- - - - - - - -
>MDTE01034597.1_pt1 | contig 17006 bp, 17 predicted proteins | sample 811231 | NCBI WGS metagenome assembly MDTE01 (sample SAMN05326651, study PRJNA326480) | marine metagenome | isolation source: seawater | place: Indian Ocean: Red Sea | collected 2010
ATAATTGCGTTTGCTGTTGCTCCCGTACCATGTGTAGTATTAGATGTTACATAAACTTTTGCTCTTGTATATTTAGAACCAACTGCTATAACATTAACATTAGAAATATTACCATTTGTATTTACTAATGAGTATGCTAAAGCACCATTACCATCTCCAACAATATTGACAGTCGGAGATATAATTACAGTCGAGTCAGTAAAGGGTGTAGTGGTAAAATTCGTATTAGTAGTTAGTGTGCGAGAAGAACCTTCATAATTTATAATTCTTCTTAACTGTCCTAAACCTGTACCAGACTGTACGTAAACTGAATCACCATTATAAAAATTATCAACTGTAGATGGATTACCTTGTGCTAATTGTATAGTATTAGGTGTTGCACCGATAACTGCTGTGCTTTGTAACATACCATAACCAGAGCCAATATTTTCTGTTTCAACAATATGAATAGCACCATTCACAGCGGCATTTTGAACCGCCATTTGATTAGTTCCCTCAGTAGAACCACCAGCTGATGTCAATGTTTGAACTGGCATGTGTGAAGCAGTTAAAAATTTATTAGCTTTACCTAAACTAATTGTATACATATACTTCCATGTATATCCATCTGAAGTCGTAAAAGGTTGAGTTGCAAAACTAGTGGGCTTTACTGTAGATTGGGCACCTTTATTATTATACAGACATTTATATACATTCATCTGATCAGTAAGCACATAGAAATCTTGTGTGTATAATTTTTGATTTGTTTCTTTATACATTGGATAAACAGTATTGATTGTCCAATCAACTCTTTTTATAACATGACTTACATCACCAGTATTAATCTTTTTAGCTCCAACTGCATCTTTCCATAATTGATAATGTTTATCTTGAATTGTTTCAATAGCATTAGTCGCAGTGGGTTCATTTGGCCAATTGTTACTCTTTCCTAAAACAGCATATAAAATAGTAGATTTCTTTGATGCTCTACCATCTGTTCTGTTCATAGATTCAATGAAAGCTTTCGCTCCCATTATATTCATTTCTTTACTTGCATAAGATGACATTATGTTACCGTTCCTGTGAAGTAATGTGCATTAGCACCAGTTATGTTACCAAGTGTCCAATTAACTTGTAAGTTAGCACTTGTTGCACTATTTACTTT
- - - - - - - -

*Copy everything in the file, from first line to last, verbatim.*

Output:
>MDTE01034597.1_pt1 | contig 17006 bp, 17 predicted proteins | sample 811231 | NCBI WGS metagenome assembly MDTE01 (sample SAMN05326651, study PRJNA326480) | marine metagenome | isolation source: seawater | place: Indian Ocean: Red Sea | collected 2010
ATAATTGCGTTTGCTGTTGCTCCCGTACCATGTGTAGTATTAGATGTTACATAAACTTTTGCTCTTGTATATTTAGAACCAACTGCTATAACATTAACATTAGAAATATTACCATTTGTATTTACTAATGAGTATGCTAAAGCACCATTACCATCTCCAACAATATTGACAGTCGGAGATATAATTACAGTCGAGTCAGTAAAGGGTGTAGTGGTAAAATTCGTATTAGTAGTTAGTGTGCGAGAAGAACCTTCATAATTTATAATTCTTCTTAACTGTCCTAAACCTGTACCAGACTGTACGTAAACTGAATCACCATTATAAAAATTATCAACTGTAGATGGATTACCTTGTGCTAATTGTATAGTATTAGGTGTTGCACCGATAACTGCTGTGCTTTGTAACATACCATAACCAGAGCCAATATTTTCTGTTTCAACAATATGAATAGCACCATTCACAGCGGCATTTTGAACCGCCATTTGATTAGTTCCCTCAGTAGAACCACCAGCTGATGTCAATGTTTGAACTGGCATGTGTGAAGCAGTTAAAAATTTATTAGCTTTACCTAAACTAATTGTATACATATACTTCCATGTATATCCATCTGAAGTCGTAAAAGGTTGAGTTGCAAAACTAGTGGGCTTTACTGTAGATTGGGCACCTTTATTATTATACAGACATTTATATACATTCATCTGATCAGTAAGCACATAGAAATCTTGTGTGTATAATTTTTGATTTGTTTCTTTATACATTGGATAAACAGTATTGATTGTCCAATCAACTCTTTTTATAACATGACTTACATCACCAGTATTAATCTTTTTAGCTCCAACTGCATCTTTCCATAATTGATAATGTTTATCTTGAATTGTTTCAATAGCATTAGTCGCAGTGGGTTCATTTGGCCAATTGTTACTCTTTCCTAAAACAGCATATAAAATAGTAGATTTCTTTGATGCTCTACCATCTGTTCTGTTCATAGATTCAATGAAAGCTTTCGCTCCCATTATATTCATTTCTTTACTTGCATAAGATGACATTATGTTACCGTTCCTGTGAAGTAATGTGCATTAGCACCAGTTATGTTACCAAGTGTCCAATTAACTTGTAAGTTAGCACTTGTTGCACTATTTACTTT